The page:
Travis Reed chose to study computer engineering at Iowa State University in part because while growing up, he saw his dad work multiple jobs.
When it came time for Reed, 20, to decide what to study in college, he made earning a good salary after graduation his top priority.
Reed researched the financial benefits of a computer engineering degree. He visited the websites of all the top programs in the country. He knew that ISU graduates could expect to earn a starting salary of about $62,000, and that Illinois graduates earned about $68,000.
But as a native Iowan attending school in neighboring Illinois, he would pay pricey out-of-state tuition. So he crossed the school off his list despite its good academic reputation.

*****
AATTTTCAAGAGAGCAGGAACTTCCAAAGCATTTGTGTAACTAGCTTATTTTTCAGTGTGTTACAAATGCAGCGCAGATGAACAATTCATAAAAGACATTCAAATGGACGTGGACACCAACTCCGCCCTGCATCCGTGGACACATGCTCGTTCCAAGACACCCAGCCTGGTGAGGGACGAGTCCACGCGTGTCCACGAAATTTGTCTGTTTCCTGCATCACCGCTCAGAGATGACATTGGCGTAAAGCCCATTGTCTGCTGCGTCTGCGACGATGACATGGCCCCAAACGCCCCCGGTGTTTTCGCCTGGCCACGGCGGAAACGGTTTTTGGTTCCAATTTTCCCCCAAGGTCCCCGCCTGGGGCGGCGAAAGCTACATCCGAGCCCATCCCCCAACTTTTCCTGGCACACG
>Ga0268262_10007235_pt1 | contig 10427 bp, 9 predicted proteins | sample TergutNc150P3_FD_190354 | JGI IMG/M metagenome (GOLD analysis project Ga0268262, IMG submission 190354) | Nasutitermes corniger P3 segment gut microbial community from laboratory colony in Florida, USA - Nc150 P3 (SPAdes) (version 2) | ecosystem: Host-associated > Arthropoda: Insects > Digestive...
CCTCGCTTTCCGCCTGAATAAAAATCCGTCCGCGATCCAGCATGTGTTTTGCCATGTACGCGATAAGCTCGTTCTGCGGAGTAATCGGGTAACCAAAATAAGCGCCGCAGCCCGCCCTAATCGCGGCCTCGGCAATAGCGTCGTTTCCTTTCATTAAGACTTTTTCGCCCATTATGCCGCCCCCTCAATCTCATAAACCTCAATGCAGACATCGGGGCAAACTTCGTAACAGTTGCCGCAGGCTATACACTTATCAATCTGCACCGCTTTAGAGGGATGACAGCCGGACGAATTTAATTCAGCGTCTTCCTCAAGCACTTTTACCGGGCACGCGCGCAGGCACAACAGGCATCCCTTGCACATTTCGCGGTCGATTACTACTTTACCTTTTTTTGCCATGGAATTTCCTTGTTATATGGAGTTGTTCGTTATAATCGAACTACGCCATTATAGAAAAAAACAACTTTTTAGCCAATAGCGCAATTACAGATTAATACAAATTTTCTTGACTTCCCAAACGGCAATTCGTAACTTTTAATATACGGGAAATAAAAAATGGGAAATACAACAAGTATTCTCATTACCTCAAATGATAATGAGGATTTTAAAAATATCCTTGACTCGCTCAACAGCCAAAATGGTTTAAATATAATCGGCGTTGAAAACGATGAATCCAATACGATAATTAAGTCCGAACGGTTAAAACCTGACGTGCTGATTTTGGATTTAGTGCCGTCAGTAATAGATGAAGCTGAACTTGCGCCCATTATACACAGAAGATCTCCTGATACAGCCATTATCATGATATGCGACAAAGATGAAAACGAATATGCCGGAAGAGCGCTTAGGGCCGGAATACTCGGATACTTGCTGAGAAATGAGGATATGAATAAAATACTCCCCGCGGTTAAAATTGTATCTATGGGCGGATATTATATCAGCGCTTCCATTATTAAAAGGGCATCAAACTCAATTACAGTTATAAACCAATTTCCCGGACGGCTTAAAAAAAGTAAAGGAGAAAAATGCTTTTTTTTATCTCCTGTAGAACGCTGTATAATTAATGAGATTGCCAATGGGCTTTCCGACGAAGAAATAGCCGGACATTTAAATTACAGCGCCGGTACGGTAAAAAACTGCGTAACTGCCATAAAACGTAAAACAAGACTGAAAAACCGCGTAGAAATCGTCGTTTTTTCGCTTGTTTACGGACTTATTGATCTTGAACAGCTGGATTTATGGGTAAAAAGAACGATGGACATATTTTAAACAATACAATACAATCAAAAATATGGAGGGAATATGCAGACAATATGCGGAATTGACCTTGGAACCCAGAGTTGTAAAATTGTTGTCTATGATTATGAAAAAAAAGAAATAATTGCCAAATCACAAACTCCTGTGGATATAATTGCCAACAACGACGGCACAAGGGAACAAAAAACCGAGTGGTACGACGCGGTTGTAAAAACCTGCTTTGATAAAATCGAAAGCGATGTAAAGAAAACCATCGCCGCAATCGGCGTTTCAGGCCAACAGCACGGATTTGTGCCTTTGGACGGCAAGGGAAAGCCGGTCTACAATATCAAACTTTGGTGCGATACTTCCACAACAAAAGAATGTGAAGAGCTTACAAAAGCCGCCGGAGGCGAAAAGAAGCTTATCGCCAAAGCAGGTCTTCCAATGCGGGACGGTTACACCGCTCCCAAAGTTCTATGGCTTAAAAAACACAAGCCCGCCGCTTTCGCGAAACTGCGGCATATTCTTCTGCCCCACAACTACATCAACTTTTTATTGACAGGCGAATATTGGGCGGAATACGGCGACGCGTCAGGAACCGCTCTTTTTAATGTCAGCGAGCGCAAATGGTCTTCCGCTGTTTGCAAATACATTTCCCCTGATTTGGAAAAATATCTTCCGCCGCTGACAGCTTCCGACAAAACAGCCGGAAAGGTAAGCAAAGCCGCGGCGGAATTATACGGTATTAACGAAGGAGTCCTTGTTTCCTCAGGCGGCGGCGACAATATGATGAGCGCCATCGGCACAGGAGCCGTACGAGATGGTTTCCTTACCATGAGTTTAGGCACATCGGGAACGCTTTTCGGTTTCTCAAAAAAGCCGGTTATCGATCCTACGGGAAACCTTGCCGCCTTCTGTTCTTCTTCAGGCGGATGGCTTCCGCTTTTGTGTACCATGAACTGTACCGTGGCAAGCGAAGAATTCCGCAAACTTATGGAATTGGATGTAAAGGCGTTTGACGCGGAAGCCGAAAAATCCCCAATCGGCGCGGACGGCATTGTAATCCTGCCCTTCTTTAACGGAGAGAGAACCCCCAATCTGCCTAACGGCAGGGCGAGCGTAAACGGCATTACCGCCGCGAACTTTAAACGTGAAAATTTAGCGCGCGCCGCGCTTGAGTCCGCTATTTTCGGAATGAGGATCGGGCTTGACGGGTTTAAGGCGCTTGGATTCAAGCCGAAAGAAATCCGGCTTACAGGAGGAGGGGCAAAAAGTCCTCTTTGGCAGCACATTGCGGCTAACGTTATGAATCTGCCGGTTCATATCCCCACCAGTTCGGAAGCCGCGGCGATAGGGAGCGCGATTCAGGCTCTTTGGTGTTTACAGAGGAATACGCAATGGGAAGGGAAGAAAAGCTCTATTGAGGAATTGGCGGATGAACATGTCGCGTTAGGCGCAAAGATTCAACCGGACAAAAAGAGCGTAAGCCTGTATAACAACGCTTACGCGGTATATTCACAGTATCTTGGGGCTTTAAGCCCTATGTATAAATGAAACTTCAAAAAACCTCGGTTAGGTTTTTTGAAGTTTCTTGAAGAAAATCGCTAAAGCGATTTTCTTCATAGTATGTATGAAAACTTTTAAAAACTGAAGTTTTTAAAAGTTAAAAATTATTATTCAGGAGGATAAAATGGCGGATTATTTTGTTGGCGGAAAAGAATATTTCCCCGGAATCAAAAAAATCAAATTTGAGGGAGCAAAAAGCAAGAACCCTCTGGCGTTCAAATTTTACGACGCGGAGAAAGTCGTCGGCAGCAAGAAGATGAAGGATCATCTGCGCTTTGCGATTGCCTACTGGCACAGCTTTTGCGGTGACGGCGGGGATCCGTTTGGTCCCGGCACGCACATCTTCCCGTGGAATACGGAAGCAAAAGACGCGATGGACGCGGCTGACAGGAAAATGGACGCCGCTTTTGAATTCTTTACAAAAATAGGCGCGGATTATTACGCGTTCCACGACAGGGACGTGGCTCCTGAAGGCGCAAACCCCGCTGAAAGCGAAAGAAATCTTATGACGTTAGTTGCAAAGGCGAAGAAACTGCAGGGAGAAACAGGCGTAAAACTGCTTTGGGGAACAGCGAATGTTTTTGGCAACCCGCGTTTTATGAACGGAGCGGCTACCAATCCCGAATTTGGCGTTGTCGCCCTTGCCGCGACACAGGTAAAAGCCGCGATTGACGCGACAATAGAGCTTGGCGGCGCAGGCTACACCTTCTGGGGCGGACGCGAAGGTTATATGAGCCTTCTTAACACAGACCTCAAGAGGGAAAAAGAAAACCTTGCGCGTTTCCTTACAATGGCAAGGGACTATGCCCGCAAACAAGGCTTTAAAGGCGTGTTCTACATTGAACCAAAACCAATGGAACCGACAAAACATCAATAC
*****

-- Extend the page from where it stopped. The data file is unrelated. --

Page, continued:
“In my mind, the extra $100,000 in debt didn’t add up when you’re talking about an extra $5,000 per year,” he said.
Reed said he’s fortunate to have an interest in computers, because that aligns with his most important goal: to earn a comfortable living.
Reed said he would not build a career around his natural interest if the pay was low.
“If, for example, I wasn’t interested in engineering and I had a passion for politics, I would not pursue a career in a field where I wouldn’t make a good amount of money even if it interested me,” he said. “If you’re not able to provide for yourself, you have less free time and more stress.”
The story first appeared here.